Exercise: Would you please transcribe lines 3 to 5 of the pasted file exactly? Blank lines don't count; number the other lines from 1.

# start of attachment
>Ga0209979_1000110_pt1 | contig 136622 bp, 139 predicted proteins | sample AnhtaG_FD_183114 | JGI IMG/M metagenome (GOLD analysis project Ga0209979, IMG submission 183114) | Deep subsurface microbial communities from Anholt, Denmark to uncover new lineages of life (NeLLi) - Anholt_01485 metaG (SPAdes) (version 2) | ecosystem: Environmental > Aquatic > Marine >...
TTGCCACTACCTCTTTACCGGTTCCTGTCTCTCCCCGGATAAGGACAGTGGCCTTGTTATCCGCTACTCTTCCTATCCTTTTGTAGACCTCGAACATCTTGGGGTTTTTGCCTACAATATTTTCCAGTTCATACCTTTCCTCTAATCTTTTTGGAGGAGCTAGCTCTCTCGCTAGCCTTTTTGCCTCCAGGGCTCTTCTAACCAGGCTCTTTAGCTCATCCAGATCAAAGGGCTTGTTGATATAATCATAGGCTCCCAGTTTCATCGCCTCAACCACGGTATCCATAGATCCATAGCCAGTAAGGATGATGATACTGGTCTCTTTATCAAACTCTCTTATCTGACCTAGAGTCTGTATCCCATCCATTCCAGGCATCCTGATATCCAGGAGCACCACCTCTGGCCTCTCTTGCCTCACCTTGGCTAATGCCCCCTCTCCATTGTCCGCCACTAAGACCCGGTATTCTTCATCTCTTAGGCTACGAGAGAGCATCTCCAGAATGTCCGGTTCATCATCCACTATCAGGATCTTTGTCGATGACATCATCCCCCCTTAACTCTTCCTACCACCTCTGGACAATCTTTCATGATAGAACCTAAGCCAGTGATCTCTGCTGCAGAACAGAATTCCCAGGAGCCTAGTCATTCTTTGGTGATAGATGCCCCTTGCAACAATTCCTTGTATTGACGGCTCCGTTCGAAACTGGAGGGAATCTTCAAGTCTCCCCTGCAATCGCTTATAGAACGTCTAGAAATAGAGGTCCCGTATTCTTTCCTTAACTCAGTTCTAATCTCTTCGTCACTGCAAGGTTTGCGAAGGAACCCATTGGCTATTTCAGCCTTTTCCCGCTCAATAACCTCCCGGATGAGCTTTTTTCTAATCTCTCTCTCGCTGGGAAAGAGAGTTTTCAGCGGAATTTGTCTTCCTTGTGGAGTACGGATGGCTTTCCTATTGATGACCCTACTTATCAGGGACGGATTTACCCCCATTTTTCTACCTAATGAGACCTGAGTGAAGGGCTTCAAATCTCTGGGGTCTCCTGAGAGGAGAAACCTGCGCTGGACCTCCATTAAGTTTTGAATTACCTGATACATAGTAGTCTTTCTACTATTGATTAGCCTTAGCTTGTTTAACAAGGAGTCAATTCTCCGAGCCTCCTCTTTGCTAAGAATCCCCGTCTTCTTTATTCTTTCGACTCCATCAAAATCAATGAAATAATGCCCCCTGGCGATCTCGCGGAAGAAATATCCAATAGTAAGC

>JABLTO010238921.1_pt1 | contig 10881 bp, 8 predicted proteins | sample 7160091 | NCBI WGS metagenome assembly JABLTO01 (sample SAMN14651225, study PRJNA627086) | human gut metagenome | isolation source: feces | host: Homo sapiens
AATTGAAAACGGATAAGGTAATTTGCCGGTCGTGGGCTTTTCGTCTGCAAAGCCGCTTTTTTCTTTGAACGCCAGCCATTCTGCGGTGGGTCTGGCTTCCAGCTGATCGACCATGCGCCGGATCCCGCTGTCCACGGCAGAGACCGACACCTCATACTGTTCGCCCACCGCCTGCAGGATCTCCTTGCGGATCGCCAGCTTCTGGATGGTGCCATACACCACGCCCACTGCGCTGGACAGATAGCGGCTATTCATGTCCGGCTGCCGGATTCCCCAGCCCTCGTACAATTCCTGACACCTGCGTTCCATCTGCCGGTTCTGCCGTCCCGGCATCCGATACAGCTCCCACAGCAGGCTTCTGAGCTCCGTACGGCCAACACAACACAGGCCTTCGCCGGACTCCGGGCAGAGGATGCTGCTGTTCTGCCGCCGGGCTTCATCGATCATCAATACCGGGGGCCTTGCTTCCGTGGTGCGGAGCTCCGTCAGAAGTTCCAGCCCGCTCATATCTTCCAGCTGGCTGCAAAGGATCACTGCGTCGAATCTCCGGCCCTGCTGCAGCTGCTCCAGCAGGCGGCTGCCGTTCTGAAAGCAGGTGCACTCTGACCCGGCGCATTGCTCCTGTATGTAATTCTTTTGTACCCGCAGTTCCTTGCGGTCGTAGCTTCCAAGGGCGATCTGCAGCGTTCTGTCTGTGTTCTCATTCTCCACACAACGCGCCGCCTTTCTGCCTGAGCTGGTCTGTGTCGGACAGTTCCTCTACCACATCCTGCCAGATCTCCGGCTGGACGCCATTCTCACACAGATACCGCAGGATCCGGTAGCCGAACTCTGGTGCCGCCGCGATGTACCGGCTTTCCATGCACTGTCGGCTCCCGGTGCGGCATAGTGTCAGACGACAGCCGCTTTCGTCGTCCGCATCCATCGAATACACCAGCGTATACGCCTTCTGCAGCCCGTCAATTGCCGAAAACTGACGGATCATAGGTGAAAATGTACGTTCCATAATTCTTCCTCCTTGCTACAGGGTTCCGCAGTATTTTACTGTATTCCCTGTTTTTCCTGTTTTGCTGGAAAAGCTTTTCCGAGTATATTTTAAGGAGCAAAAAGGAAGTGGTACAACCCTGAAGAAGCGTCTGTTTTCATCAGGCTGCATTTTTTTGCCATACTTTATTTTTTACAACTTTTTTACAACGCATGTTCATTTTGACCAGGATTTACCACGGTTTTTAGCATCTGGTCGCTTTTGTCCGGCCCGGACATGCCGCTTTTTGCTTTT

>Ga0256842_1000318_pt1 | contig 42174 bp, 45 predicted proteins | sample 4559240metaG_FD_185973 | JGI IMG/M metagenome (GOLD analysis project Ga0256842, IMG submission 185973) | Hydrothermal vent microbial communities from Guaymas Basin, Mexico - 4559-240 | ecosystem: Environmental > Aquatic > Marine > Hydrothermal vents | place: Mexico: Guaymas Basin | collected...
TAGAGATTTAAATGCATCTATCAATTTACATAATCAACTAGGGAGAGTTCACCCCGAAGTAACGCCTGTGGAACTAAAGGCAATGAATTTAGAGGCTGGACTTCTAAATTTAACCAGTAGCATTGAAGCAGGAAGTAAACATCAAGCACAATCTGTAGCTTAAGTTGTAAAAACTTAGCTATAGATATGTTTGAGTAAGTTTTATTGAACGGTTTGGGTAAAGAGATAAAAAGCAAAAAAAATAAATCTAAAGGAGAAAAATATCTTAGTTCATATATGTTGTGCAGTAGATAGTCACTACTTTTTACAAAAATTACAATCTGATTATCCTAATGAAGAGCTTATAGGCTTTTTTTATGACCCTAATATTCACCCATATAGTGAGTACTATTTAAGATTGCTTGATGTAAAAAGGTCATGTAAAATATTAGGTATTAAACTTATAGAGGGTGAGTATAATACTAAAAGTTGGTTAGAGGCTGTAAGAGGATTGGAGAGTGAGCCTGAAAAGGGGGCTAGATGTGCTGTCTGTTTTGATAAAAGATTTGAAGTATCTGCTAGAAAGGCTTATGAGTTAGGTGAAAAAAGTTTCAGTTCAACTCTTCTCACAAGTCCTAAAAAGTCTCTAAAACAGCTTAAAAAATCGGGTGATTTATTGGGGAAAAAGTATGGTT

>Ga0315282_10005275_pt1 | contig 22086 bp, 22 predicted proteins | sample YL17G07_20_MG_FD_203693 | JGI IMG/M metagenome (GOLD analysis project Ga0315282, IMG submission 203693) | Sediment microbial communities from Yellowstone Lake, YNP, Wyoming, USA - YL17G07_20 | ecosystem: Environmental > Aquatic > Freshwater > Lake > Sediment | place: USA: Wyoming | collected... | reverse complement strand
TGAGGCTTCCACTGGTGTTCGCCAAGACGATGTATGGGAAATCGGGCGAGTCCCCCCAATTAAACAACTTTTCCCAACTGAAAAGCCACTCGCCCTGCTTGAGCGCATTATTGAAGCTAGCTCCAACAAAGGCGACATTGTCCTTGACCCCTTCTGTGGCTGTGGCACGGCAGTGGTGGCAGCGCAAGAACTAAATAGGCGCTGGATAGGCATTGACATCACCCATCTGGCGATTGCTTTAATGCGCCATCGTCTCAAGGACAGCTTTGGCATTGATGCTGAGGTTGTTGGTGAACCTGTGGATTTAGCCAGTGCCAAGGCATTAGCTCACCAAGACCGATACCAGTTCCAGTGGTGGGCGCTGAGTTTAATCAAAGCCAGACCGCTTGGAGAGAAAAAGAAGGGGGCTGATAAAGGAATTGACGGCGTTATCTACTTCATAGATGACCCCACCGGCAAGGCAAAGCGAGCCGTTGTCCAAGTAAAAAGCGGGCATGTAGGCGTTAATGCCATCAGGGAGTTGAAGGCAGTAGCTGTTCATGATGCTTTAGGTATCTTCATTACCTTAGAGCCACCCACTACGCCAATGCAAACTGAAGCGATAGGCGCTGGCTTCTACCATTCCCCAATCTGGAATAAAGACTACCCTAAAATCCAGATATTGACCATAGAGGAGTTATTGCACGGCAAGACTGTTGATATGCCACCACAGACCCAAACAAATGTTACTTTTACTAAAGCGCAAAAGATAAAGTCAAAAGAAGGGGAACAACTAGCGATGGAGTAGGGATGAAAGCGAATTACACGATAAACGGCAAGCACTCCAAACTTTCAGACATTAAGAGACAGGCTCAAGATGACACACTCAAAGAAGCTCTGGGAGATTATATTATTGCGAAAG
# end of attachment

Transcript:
>JABLTO010238921.1_pt1 | contig 10881 bp, 8 predicted proteins | sample 7160091 | NCBI WGS metagenome assembly JABLTO01 (sample SAMN14651225, study PRJNA627086) | human gut metagenome | isolation source: feces | host: Homo sapiens
AATTGAAAACGGATAAGGTAATTTGCCGGTCGTGGGCTTTTCGTCTGCAAAGCCGCTTTTTTCTTTGAACGCCAGCCATTCTGCGGTGGGTCTGGCTTCCAGCTGATCGACCATGCGCCGGATCCCGCTGTCCACGGCAGAGACCGACACCTCATACTGTTCGCCCACCGCCTGCAGGATCTCCTTGCGGATCGCCAGCTTCTGGATGGTGCCATACACCACGCCCACTGCGCTGGACAGATAGCGGCTATTCATGTCCGGCTGCCGGATTCCCCAGCCCTCGTACAATTCCTGACACCTGCGTTCCATCTGCCGGTTCTGCCGTCCCGGCATCCGATACAGCTCCCACAGCAGGCTTCTGAGCTCCGTACGGCCAACACAACACAGGCCTTCGCCGGACTCCGGGCAGAGGATGCTGCTGTTCTGCCGCCGGGCTTCATCGATCATCAATACCGGGGGCCTTGCTTCCGTGGTGCGGAGCTCCGTCAGAAGTTCCAGCCCGCTCATATCTTCCAGCTGGCTGCAAAGGATCACTGCGTCGAATCTCCGGCCCTGCTGCAGCTGCTCCAGCAGGCGGCTGCCGTTCTGAAAGCAGGTGCACTCTGACCCGGCGCATTGCTCCTGTATGTAATTCTTTTGTACCCGCAGTTCCTTGCGGTCGTAGCTTCCAAGGGCGATCTGCAGCGTTCTGTCTGTGTTCTCATTCTCCACACAACGCGCCGCCTTTCTGCCTGAGCTGGTCTGTGTCGGACAGTTCCTCTACCACATCCTGCCAGATCTCCGGCTGGACGCCATTCTCACACAGATACCGCAGGATCCGGTAGCCGAACTCTGGTGCCGCCGCGATGTACCGGCTTTCCATGCACTGTCGGCTCCCGGTGCGGCATAGTGTCAGACGACAGCCGCTTTCGTCGTCCGCATCCATCGAATACACCAGCGTATACGCCTTCTGCAGCCCGTCAATTGCCGAAAACTGACGGATCATAGGTGAAAATGTACGTTCCATAATTCTTCCTCCTTGCTACAGGGTTCCGCAGTATTTTACTGTATTCCCTGTTTTTCCTGTTTTGCTGGAAAAGCTTTTCCGAGTATATTTTAAGGAGCAAAAAGGAAGTGGTACAACCCTGAAGAAGCGTCTGTTTTCATCAGGCTGCATTTTTTTGCCATACTTTATTTTTTACAACTTTTTTACAACGCATGTTCATTTTGACCAGGATTTACCACGGTTTTTAGCATCTGGTCGCTTTTGTCCGGCCCGGACATGCCGCTTTTTGCTTTT

>Ga0256842_1000318_pt1 | contig 42174 bp, 45 predicted proteins | sample 4559240metaG_FD_185973 | JGI IMG/M metagenome (GOLD analysis project Ga0256842, IMG submission 185973) | Hydrothermal vent microbial communities from Guaymas Basin, Mexico - 4559-240 | ecosystem: Environmental > Aquatic > Marine > Hydrothermal vents | place: Mexico: Guaymas Basin | collected...